Start training, start competing, and see what happens. Try working hard before you demand things out of yourself. The common thing in boxing is to lose weight, not gain weight. Your best performance will come when you fight in your natural weight class.

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Atif October 26, 2013 at 4:18 am

What do you mean by trick combinations? I keep wondering what you’re referring to.

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Johnny N November 8, 2013 at 6:23 pm

By “trick combination”, I’m referring to when fighters make up an uncommon or unpredictable series of punches in order to surprise an opponent.

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Larry November 25, 2013 at 1:41 pm

whats up johnny? im 26 and want to start boxing I have done martial arts for 6 years and i want to box always wanted to box but i started in martial arts now i wanna box. its a burning desire of mine.
u think its to late for me to box and become a world champion.

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Johnny N November 26, 2013 at 9:26 am

Get to the gym, take a look at the competition around you. Enter an amateur boxing competition. See how you do.

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Ben November 26, 2013 at 6:24 pm

what are your thoughts on brain damage in boxing? Do you think 27 years old is to late to start boxing and become champion?

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Johnny N December 4, 2013 at 9:42 am

Brain damage is a very serious risk and one that can be managed with calculated risk. I’ve been in boxing for 10 years and I feel fine.

In regards to how late it is to become a champion, that’s a question you have to answer for yourself.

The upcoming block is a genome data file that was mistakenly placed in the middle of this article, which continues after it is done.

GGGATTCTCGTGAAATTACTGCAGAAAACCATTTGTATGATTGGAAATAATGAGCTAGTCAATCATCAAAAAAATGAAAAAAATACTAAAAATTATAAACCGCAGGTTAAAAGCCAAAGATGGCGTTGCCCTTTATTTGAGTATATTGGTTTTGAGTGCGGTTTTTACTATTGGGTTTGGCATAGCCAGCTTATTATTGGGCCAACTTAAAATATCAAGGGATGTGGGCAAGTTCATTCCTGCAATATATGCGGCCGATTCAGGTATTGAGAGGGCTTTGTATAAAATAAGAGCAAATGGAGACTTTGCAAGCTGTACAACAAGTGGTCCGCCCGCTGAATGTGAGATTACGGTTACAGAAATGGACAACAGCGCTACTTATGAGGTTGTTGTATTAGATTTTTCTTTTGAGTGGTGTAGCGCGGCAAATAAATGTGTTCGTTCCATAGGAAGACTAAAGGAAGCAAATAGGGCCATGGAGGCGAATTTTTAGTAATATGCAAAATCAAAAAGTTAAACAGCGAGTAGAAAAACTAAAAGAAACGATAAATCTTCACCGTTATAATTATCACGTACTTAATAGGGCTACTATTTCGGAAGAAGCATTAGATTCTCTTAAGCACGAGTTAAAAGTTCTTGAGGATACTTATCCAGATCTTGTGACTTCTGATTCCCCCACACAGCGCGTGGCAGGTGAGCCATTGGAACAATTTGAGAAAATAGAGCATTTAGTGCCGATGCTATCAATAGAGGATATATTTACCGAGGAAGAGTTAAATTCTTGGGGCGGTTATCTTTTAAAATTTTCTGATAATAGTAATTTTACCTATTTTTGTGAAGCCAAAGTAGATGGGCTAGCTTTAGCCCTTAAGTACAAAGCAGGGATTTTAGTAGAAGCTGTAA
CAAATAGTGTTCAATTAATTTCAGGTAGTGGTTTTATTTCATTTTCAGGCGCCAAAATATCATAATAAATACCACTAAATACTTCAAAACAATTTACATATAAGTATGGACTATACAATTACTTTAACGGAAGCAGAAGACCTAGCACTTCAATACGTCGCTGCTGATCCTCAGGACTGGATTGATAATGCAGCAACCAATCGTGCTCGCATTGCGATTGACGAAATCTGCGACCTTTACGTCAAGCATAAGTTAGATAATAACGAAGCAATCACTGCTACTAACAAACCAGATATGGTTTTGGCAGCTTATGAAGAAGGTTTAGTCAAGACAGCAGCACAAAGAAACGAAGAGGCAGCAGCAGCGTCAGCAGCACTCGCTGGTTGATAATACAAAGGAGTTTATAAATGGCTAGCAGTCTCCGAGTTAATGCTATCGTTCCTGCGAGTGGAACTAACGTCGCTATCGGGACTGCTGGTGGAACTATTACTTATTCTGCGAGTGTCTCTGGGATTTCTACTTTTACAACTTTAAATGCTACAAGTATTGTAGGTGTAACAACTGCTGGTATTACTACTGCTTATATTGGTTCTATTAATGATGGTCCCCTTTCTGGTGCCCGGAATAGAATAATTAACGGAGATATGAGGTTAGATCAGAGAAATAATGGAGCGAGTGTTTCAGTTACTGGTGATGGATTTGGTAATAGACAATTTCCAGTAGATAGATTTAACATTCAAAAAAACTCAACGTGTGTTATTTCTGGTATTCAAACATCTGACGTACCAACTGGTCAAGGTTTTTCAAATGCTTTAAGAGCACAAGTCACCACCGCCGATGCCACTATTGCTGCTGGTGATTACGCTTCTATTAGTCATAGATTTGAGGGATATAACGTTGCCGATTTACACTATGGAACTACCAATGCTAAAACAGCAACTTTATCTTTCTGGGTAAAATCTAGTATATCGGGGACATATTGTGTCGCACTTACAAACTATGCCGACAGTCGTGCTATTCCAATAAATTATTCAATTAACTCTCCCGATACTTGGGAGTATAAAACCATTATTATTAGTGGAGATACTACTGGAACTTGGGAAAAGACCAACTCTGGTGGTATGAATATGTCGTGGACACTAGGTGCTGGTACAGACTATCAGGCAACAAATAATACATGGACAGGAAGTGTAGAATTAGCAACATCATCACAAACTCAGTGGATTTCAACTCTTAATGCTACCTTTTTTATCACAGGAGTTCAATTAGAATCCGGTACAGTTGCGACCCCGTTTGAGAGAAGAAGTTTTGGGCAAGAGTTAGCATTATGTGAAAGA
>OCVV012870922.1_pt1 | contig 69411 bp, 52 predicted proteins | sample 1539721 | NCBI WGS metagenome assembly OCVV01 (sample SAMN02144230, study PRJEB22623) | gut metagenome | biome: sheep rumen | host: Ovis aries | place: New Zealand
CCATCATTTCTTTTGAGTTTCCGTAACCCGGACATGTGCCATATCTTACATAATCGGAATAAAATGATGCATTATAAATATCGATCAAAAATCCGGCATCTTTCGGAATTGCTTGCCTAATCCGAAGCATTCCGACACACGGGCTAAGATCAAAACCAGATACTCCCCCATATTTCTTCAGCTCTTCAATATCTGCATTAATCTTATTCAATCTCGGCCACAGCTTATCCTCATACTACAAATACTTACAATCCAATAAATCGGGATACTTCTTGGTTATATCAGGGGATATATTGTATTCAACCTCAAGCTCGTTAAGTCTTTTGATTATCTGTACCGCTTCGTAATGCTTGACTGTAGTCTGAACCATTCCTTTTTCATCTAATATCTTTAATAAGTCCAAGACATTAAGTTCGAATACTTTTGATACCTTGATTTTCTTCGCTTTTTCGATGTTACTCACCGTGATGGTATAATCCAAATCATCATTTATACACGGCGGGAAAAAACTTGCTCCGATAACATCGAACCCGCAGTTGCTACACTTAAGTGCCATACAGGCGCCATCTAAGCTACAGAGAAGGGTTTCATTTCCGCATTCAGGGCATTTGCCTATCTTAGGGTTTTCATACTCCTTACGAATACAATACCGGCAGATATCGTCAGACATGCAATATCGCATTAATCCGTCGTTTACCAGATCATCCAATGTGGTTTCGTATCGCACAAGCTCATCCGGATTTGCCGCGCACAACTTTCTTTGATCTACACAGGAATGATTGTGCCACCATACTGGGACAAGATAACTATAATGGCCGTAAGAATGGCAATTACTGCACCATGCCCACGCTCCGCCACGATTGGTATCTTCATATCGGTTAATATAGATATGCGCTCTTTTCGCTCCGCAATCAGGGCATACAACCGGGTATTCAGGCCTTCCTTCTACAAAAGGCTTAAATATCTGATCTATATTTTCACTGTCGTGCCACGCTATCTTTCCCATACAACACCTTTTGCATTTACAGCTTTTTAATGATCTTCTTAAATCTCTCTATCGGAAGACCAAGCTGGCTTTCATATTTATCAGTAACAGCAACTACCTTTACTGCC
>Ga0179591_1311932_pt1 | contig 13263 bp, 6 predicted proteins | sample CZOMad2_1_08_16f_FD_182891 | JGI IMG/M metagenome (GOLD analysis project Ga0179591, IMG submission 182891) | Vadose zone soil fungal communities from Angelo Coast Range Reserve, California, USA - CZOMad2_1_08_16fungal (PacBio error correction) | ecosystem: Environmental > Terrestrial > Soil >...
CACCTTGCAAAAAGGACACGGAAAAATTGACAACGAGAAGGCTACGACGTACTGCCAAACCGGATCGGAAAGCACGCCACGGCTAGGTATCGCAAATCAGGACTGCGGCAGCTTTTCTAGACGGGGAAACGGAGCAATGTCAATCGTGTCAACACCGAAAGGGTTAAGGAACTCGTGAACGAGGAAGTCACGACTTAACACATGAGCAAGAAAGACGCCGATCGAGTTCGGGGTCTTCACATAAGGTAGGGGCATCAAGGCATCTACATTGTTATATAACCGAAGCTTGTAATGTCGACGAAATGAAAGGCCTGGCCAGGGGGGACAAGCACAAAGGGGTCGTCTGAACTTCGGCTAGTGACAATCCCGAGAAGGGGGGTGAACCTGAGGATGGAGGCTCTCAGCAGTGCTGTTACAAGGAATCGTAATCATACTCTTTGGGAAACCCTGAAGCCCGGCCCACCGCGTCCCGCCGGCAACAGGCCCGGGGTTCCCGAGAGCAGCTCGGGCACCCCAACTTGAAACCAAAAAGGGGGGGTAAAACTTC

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Larry November 26, 2013 at 6:33 pm

How hard is it to make it in the pros?

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Johnny N December 4, 2013 at 9:43 am

Pro boxing is very hard. Most people couldn’t even make it in the amateurs.

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Larry December 4, 2013 at 8:19 pm

do pros do the same workout everyday?
to be good should a person do the same exercises everyday to be great?
Johnny at this present time whats your workout routine?

Your website is very helpful

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Johnny N December 11, 2013 at 4:37 pm

Pros do repeat workouts but I’ve never seen one do the exact same thing everyday. But definitely, there is routine and purpose.

I can’t explain my entire routine all in one comment box. Not even in 20 pages of explanation, I don’t think I could explain it.

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Larry December 12, 2013 at 10:39 am

Johnny I did your easy boxing workout and got fit thanks.
now im for something advance. can you post a advance boxing workout?

Courtney December 2, 2013 at 1:18 am